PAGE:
2nd Place - Empirical Graduate
Agricultural practices have significant and often negative effects on native bee populations. It is imperative that we understand how current agricultural practices affect native bees. Grain sorghum (Sorghum bicolor) is cultivated heavily in western Kansas and is grown in rotation with winter wheat. Recent research suggests bees visit sorghum for pollen and honeydew produced by aphids. This study aims to confirm whether native bees utilize sorghum pollen in western Kansas. Additionally, we will examine the effect of sorghum, wheat, and cover crops on the community structure of native bees in agroecosystem in western Kansas. We hypothesize that native bees utilize sorghum pollen. We also expect that native bee richness will increase in agroecosystems with cover crops present. We also expect that native bee richness will increase adjacent to sorghum fields due to the availability of late season forage relative to those adjacent to winter wheat fields.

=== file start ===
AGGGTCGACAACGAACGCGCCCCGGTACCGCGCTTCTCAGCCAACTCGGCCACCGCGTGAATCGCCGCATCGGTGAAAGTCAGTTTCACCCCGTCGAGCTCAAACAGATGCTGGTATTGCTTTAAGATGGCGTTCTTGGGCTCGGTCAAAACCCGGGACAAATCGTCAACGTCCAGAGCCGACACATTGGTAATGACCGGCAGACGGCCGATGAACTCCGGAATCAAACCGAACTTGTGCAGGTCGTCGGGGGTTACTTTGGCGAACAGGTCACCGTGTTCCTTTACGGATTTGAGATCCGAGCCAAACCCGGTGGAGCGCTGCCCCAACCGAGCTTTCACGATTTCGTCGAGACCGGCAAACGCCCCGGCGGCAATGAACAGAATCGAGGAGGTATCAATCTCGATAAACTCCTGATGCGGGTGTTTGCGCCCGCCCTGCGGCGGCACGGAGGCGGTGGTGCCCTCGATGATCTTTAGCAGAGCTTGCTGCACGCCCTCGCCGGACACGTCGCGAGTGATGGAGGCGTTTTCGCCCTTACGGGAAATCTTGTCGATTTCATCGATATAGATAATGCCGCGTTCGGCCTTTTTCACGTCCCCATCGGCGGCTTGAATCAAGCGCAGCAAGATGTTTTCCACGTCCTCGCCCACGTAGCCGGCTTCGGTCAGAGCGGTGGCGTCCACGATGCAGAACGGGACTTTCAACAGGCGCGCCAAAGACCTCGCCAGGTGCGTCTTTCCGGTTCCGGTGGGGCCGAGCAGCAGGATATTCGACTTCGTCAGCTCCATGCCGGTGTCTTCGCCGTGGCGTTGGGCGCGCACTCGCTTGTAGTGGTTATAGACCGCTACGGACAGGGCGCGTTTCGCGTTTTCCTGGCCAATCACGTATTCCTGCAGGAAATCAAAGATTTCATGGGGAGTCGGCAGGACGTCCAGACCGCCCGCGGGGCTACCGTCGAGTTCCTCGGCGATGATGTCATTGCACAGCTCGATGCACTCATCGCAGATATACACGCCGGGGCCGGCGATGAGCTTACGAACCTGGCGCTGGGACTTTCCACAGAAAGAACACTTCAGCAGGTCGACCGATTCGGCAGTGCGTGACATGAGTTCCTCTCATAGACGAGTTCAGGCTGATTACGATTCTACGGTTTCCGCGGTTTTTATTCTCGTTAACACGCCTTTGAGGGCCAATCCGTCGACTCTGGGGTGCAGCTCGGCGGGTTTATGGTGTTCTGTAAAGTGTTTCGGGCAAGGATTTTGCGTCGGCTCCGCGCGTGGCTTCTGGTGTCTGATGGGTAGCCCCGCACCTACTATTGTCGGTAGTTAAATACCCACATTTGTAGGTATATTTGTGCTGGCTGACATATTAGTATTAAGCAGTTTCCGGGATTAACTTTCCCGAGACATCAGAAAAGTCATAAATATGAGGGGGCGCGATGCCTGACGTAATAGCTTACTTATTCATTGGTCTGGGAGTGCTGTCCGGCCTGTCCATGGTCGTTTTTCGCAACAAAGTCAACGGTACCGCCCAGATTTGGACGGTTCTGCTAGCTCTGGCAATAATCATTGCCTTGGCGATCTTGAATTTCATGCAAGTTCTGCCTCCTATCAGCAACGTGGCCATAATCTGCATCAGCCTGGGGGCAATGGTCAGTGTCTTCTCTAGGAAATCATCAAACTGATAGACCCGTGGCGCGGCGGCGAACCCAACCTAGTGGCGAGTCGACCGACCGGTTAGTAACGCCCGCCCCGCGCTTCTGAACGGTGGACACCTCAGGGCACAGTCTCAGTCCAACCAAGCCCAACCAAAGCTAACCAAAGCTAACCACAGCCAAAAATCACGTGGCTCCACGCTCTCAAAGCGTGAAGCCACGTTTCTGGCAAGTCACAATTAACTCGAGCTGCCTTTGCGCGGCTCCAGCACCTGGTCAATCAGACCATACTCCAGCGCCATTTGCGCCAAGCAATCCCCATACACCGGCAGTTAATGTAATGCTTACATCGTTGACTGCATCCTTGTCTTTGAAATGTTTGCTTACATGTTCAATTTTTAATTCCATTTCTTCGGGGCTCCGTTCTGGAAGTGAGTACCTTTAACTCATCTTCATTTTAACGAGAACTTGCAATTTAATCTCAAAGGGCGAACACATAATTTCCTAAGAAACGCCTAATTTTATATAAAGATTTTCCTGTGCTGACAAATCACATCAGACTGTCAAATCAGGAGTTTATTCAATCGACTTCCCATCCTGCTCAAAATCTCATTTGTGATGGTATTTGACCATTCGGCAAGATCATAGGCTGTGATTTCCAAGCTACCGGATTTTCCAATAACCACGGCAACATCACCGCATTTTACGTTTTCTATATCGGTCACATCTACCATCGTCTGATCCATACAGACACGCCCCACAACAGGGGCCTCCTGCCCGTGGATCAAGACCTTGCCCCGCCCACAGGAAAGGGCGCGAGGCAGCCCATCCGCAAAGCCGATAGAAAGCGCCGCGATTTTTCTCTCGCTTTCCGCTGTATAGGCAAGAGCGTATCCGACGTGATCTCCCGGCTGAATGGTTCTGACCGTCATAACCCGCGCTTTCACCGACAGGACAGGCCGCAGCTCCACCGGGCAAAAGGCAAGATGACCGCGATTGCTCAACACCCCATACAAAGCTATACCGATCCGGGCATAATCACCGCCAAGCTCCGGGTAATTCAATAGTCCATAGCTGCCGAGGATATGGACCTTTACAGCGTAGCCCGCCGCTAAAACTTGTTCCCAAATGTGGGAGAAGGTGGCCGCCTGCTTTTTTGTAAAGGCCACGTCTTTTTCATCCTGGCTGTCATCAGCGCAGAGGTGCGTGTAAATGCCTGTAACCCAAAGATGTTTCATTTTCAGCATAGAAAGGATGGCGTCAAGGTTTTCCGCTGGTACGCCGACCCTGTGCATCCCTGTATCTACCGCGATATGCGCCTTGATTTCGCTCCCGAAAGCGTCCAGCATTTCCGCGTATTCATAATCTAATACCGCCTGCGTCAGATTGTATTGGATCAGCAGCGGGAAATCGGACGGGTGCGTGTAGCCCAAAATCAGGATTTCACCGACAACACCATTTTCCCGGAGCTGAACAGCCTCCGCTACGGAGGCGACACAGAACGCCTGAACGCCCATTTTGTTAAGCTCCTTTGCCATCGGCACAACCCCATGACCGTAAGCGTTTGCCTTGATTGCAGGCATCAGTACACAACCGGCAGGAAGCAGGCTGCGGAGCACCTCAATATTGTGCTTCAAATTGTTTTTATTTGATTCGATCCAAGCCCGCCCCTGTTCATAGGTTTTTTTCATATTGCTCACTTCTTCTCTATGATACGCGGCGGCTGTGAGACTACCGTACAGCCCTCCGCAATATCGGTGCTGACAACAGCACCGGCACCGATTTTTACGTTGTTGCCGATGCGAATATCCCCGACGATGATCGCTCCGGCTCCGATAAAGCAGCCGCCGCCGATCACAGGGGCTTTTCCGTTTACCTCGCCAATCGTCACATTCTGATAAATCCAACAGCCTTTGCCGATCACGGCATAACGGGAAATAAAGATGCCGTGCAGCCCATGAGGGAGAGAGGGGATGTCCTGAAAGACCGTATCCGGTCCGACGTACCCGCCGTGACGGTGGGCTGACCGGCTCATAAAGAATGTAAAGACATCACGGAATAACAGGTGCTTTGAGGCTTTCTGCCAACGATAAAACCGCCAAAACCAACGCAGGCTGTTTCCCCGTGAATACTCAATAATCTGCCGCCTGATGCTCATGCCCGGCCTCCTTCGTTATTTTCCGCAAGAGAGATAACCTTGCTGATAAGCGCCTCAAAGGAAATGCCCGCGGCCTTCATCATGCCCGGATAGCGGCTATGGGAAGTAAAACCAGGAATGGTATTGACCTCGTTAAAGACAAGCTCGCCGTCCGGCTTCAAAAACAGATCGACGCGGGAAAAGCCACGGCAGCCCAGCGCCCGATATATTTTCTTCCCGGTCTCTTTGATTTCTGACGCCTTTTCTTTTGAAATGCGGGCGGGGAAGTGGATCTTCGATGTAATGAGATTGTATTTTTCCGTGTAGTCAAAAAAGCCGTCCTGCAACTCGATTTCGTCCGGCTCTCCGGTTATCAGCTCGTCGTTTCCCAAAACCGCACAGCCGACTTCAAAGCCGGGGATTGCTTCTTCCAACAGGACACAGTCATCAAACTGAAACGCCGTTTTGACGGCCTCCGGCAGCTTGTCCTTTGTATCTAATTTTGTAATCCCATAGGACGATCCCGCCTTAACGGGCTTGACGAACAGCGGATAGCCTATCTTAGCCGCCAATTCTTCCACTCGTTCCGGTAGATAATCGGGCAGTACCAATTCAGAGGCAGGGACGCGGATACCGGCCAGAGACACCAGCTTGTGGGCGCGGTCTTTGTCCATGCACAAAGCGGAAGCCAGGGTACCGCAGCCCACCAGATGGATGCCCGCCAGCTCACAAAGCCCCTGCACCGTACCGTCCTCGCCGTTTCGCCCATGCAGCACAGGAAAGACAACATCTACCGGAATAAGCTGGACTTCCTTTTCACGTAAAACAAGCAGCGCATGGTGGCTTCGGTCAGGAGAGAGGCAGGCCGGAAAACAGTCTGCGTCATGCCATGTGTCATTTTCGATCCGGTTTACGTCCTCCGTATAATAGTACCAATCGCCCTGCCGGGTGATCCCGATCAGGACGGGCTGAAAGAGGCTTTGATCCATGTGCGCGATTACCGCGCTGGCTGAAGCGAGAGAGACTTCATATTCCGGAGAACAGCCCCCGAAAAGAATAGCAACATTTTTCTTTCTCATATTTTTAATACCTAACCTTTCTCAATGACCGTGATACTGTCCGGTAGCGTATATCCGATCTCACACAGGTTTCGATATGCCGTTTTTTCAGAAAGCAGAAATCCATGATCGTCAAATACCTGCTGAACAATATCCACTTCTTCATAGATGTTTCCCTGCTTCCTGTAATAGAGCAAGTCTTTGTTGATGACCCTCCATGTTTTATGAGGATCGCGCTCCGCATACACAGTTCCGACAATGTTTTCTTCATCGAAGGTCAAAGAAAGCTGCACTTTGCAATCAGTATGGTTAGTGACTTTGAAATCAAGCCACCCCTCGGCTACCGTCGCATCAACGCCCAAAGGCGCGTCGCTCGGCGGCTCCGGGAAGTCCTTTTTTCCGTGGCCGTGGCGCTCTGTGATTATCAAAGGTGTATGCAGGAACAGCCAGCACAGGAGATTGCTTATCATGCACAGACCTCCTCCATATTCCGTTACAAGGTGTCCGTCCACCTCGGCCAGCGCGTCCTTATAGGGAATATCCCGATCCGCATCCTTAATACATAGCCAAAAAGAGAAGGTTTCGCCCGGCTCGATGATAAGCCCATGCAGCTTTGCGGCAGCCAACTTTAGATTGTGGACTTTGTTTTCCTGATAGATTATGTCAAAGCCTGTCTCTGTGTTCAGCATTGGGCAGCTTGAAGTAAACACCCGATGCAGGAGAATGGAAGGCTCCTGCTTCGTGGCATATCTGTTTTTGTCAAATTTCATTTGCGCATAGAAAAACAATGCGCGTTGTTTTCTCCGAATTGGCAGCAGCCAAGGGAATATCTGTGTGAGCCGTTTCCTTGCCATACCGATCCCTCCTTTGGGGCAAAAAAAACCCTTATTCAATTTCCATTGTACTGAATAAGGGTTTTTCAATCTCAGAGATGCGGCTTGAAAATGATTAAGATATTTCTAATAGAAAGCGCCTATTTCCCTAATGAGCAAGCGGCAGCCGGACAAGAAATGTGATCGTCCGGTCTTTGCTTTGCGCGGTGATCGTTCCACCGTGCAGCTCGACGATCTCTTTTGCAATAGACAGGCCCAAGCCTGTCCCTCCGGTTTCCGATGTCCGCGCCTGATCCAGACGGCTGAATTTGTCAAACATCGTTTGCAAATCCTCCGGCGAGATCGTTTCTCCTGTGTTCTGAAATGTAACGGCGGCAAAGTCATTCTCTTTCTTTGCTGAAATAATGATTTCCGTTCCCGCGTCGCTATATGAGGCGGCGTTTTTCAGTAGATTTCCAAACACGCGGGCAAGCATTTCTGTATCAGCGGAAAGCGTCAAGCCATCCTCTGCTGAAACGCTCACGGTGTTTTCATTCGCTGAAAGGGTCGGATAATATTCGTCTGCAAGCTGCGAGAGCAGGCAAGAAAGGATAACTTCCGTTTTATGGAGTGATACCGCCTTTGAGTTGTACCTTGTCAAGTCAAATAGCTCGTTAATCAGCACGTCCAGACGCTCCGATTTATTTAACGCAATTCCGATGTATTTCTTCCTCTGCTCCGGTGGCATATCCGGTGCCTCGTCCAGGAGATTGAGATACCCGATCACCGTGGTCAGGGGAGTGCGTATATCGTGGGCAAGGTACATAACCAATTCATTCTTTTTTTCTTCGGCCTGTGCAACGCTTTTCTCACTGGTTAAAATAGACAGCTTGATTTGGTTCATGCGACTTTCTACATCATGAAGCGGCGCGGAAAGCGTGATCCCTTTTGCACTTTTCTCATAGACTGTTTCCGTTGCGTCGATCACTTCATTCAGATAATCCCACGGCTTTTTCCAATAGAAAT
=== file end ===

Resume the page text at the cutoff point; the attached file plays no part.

Copyright the Author(s)
Strack, Katelyn and Elzay, Sarah
"Native Bee Utilization of Sorghum and Community Richness in Western Kansas Agricultural System,"
SACAD: John Heinrichs Scholarly and Creative Activity Days: Vol. 2023, Article 17.
Available at: https://scholars.fhsu.edu/sacad/vol2023/iss2023/17